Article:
Double Gambit: Katerina Koskina and Adam Szymczyk in Conversation with Domenick Ammirati

Banu Cennetoğlu, BEINGSAFEISSCARY (2017), ten aluminum letters borrowed from the Fridericianum and six letters cast in brass after the existing ones, based on graffiti existing on a wall at the National Technical University of Athens as of April 6, 2017. Coproduced with Kunstgiesserei St. Gallen, Sitterwerk, Switzerland. Installation view, documenta 14, Fridericianum, Kassel, 2017

The collaboration between documenta 14 and the National Museum of Contemporary Art, Athens (EMST) seemed both inevitable and unlikely. But no more unlikely than documenta 14 dividing like a replicating cell and moving half of itself from Germany to Greece. documenta 14 Artistic Director Adam Szymczyk’s persistent emphasis on collaborating with public institutions in the Greek iteration made EMST perhaps the preeminent possible partner in such an alliance. Despite the historical mismatch between the behemoth German institution, founded by Arnold Bode in Kassel in 1955, and the fledging Greek one, founded in 2000 and until recently housed in a temporary space at the Athens Conservatoire, EMST was nevertheless the most prominent public institution of contemporary art in Greece. It houses a collection of more than 1,100 artworks in a new, large home in the former FIX brewery in central Athens. The major problem, however, was that the permanent museum had never opened its doors: its scheduled inauguration had been derailed, like much else, by the financial crisis.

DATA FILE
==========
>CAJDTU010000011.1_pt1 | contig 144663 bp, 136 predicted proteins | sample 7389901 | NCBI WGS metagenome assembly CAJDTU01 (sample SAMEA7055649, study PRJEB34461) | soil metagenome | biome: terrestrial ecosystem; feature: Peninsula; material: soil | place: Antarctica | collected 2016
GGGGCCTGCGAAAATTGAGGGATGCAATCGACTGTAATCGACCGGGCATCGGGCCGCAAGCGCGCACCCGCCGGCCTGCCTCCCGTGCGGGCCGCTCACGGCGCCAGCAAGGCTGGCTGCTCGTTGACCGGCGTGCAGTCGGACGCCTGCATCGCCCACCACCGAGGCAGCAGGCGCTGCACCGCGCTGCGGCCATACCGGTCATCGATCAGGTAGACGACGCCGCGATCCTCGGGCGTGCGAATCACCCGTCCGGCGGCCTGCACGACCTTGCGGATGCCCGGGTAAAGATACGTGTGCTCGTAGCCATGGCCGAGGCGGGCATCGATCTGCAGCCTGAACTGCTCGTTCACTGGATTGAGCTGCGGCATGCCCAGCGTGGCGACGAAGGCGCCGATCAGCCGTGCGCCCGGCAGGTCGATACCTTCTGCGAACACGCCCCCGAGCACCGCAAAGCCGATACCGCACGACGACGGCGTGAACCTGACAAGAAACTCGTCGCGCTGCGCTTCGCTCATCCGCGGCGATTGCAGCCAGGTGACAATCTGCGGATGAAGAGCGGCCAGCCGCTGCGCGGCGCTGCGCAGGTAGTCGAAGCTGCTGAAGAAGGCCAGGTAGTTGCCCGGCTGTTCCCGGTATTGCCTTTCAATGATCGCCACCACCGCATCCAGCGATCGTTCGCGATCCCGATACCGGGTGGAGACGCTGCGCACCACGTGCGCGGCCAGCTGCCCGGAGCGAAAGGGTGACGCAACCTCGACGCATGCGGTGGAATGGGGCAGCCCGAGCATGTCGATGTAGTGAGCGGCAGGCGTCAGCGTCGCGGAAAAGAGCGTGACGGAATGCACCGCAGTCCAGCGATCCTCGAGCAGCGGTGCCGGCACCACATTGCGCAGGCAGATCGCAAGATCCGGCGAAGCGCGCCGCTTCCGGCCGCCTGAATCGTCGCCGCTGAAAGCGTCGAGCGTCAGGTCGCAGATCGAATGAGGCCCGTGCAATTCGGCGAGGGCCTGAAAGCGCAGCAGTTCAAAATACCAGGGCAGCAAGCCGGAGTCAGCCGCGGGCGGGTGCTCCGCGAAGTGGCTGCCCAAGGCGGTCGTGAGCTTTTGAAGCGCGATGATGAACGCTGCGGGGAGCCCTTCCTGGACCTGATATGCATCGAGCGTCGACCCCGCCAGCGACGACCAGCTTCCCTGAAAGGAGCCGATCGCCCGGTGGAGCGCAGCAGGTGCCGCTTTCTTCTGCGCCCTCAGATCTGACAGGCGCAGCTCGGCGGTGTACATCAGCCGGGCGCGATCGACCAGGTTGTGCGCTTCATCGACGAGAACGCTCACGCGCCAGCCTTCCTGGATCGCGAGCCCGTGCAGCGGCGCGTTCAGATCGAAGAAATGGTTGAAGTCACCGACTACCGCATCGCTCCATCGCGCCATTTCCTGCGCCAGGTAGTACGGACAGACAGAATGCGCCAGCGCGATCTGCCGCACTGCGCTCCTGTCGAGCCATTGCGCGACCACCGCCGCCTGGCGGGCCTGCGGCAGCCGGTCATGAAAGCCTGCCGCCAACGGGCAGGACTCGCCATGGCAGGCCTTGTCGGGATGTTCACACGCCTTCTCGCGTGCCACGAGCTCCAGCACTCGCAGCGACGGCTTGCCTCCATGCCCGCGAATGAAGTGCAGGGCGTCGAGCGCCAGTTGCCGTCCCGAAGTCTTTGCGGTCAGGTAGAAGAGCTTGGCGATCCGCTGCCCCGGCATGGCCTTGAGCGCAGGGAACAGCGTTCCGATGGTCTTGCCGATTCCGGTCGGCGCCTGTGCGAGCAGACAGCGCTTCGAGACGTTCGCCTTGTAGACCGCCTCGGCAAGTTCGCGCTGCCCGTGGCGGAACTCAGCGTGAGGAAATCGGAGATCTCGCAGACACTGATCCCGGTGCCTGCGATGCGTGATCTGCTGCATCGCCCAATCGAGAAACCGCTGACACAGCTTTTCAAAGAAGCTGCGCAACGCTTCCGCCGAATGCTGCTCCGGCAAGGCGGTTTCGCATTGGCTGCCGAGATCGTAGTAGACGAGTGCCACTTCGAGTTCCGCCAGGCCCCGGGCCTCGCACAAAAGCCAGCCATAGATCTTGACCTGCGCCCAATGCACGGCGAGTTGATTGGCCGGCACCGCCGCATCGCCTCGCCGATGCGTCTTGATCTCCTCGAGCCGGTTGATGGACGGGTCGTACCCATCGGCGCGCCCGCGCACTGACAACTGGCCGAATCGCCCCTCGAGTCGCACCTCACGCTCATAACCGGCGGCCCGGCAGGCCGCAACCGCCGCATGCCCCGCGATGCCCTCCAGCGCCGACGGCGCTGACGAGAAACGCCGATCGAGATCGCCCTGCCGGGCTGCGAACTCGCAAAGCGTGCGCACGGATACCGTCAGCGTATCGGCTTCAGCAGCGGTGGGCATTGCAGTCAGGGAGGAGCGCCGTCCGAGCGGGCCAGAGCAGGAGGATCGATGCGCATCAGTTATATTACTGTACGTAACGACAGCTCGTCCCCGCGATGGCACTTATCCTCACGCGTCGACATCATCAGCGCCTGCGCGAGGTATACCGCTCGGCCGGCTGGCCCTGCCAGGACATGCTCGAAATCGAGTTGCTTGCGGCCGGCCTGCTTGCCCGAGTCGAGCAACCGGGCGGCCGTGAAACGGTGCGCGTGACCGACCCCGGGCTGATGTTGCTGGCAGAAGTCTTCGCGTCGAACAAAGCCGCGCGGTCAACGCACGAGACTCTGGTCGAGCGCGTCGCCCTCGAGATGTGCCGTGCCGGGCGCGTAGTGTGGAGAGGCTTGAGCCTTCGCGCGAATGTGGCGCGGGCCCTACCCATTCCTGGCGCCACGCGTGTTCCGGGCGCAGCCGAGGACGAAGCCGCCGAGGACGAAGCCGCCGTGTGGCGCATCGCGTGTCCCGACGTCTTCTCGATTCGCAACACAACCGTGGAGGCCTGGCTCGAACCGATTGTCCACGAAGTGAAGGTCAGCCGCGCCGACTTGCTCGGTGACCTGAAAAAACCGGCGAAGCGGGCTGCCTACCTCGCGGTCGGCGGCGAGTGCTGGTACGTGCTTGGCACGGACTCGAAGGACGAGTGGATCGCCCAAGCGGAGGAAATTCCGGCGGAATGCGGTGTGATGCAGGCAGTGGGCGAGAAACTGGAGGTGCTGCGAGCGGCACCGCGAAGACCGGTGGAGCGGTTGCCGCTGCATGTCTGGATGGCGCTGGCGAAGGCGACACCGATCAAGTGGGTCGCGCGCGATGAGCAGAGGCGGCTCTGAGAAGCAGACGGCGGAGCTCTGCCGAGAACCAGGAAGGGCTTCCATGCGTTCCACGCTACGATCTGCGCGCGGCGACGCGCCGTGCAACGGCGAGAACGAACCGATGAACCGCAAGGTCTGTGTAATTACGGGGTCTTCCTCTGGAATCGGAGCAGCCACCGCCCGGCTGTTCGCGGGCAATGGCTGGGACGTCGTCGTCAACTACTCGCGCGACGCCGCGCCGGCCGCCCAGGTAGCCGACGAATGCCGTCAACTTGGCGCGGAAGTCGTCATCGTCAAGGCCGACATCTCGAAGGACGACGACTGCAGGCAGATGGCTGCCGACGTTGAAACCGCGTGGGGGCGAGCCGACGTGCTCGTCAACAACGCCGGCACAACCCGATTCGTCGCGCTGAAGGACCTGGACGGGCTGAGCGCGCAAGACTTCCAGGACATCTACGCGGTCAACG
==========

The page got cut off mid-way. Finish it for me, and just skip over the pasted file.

After lengthy discussions between EMST’s director, Katerina Koskina, a curator and museologist, and Szymczyk, EMST and documenta agreed to work together on important parts of documenta 14—and not only in Athens but in Kassel as well. EMST’s home in the FIX building in Athens would host the most sweeping curatorial statement in the exhibition. For its part, EMST would stage an exhibition in the Fridericianum in Kassel, the traditional and symbolic home of every documenta. It was decided, under Koskina’s guidance, that this would be a version of the show that had been planned to inaugurate the EMST building in Athens. This initial statement of the museum, via its exhibition in Kassel, would take up themes of politics and authoritarianism, mythology and migration (geographic, aesthetic, and otherwise), and forms of interiority and other subjects all readily discerned as part of Greek historical and contemporary contexts, but ramified by the international ambit of the works, the gambit of their displacement, and all that is signified by the occupancy of documenta’s Hessian home by a Greek national collection.